‘Substantial Progress’ Needed In Brexit Talks Says – Juncker

Channels Television  
Updated October 12, 2018
European Commission President Jean-Claude Juncker gestures as he gives a speech during the ceremony “100 Years Republic Austria” in Vienna, Austria, on October 4, 2018.

European Commission head Jean-Claude Juncker said Friday that “substantial progress” was needed in Brexit negotiations, particularly on the vexed issue of the Irish border.

“I want to believe that we will be able to find a deal with our British friends between the European Council meeting next week and the possible one in November,” Juncker told French newspaper Le Monde.

“We, therefore, need substantial progress, which we should be able to see next week,” Juncker added, referring to a meeting of EU leaders in Brussels where Britain’s exit from the European Union is set to top the agenda.

Britain’s under-fire Prime Minister Theresa May has been invited to address fellow EU leaders on the eve of talks on her Brexit plans.

If she cannot convince them that she is able to deliver a Brexit deal that her European counterparts see as respecting the EU’s joint rules on trade and investment, negotiations are expected to fall into crisis.

The biggest difficulty is the future trading and customs arrangement between Ireland, an EU member, and Northern Ireland, a British territory that will leave the trading bloc in March next year along with the rest of the UK.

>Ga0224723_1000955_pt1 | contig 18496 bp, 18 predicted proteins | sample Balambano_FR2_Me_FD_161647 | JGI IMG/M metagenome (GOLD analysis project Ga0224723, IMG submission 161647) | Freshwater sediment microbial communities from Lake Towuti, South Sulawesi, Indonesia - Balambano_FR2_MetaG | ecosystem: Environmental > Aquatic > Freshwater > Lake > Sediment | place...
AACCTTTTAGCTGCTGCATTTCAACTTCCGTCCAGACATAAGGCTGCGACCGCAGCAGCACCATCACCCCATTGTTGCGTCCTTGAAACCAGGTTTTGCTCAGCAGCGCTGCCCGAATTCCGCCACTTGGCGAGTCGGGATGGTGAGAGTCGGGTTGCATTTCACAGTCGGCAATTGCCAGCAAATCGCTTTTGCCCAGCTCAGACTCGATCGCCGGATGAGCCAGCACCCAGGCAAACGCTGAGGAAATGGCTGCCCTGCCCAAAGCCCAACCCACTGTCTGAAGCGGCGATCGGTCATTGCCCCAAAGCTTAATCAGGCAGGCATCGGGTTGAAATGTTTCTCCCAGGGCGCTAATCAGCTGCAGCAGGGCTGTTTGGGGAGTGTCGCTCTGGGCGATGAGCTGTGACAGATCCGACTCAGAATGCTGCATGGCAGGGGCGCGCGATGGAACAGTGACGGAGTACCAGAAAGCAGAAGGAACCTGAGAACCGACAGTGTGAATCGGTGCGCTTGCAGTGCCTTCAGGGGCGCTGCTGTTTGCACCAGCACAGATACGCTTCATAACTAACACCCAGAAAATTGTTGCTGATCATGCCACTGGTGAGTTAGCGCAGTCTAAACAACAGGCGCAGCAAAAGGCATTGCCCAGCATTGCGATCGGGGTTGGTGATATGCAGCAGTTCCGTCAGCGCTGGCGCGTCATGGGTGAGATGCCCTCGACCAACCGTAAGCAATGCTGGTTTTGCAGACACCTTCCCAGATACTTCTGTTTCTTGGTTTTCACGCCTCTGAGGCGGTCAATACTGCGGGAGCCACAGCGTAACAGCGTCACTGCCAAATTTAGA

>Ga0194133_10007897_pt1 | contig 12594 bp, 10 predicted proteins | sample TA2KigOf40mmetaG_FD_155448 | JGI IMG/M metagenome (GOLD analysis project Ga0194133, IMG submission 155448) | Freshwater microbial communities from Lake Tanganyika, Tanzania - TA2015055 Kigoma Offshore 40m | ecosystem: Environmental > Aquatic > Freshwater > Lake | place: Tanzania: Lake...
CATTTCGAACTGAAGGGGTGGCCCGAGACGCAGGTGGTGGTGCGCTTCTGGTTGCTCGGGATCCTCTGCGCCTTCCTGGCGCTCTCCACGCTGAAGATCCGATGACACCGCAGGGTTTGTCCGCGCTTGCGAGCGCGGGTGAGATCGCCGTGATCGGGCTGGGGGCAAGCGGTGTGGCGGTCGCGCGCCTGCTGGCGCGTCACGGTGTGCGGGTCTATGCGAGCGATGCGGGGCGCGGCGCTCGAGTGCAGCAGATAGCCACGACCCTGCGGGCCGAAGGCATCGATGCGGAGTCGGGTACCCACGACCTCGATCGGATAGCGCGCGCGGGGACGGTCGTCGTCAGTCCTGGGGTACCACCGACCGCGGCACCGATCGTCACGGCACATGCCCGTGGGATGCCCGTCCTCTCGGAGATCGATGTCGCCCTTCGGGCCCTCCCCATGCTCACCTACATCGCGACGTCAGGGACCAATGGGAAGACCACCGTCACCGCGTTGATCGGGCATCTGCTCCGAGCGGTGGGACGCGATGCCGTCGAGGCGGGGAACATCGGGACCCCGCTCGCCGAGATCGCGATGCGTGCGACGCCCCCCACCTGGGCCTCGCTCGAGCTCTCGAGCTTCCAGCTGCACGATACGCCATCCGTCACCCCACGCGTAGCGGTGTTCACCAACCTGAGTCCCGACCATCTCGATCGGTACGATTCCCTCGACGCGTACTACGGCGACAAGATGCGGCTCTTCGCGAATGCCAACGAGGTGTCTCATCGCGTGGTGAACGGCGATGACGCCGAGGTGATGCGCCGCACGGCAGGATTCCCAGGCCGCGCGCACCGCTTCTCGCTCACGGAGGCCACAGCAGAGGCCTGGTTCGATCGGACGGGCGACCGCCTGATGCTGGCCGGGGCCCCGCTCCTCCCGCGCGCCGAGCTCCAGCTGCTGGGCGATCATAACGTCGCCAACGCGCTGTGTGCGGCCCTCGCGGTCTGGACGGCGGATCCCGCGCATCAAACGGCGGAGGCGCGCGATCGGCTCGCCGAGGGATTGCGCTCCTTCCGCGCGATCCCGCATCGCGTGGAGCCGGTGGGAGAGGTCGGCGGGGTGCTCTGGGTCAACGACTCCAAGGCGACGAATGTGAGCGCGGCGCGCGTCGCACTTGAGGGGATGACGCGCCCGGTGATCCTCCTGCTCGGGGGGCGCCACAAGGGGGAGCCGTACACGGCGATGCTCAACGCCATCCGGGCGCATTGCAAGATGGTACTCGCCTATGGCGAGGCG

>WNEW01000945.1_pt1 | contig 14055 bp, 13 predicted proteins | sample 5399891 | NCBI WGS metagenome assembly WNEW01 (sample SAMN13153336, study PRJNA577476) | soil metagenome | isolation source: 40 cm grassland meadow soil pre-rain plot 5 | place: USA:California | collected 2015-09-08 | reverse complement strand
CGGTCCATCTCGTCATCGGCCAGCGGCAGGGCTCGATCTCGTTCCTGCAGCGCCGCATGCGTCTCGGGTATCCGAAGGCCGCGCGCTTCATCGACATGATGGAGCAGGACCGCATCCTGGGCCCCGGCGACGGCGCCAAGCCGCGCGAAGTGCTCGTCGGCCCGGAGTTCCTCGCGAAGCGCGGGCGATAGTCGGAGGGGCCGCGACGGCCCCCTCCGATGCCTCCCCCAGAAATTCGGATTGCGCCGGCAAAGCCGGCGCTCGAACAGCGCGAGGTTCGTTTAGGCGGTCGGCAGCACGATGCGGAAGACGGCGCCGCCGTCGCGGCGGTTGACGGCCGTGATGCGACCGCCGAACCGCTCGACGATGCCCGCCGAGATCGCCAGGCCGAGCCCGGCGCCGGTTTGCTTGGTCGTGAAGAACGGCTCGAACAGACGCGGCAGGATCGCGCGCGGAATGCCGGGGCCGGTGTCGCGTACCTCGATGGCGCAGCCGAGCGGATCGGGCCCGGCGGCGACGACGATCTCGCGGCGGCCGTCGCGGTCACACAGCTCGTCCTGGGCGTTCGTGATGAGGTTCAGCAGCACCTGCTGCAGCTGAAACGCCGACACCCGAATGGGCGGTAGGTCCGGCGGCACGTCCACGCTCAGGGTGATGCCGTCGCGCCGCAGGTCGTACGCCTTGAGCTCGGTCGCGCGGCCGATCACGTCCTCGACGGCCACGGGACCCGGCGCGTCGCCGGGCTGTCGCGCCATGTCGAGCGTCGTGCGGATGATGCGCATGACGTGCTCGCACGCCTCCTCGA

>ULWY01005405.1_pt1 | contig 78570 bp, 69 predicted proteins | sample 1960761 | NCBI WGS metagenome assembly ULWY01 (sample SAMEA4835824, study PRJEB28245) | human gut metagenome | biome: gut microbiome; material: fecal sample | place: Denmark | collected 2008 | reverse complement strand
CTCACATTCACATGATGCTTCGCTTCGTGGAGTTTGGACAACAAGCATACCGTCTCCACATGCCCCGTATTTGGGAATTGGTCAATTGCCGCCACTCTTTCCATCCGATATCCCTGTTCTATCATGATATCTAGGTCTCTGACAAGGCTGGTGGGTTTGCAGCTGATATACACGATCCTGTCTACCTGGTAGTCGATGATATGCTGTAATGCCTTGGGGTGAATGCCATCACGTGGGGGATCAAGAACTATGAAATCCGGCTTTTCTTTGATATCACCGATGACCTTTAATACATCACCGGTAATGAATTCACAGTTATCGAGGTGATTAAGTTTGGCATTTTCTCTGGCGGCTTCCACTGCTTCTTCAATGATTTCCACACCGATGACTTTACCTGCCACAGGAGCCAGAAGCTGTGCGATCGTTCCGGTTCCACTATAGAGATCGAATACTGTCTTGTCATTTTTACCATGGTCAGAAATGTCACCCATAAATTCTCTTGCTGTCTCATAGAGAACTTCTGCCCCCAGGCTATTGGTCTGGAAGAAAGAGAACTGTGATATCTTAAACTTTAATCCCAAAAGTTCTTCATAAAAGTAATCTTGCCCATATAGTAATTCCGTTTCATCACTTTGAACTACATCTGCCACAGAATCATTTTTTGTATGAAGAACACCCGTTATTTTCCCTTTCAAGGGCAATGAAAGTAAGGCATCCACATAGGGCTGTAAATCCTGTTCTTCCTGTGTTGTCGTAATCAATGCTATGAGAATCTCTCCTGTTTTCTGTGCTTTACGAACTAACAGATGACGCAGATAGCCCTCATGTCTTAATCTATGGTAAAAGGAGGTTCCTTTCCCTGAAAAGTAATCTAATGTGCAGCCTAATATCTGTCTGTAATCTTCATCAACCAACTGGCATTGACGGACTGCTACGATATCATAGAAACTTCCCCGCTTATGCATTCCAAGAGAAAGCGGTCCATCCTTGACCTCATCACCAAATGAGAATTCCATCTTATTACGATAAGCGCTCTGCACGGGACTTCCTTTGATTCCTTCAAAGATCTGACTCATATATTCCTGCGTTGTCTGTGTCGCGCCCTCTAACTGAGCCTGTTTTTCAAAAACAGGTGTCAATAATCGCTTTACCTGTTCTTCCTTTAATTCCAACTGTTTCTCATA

“The Irish question is obviously ultra difficult,” Juncker said. “It’s true that we are not where we need to be to be able to conclude. (But) it’s not the EU that has imposed this debate on the British and Irish: it’s the sovereign British decision that caused this difficulty.

“In any case, if Ireland finds itself in a situation that it can’t accept what is being proposed, then we won’t conclude. ‘Ireland First’,” he said.

Juncker said that the EU Commission and member states were preparing for a potential “no deal” scenario that would see Britain crash out of the EU next March without legal agreements governing its relations with the rest of the bloc.

“Some (members) consider that we should do more (to prepare for a no deal”,” Juncker said. “I have good reasons for not doing that: we are not insisting too much because it would be seen as a provocation in London.”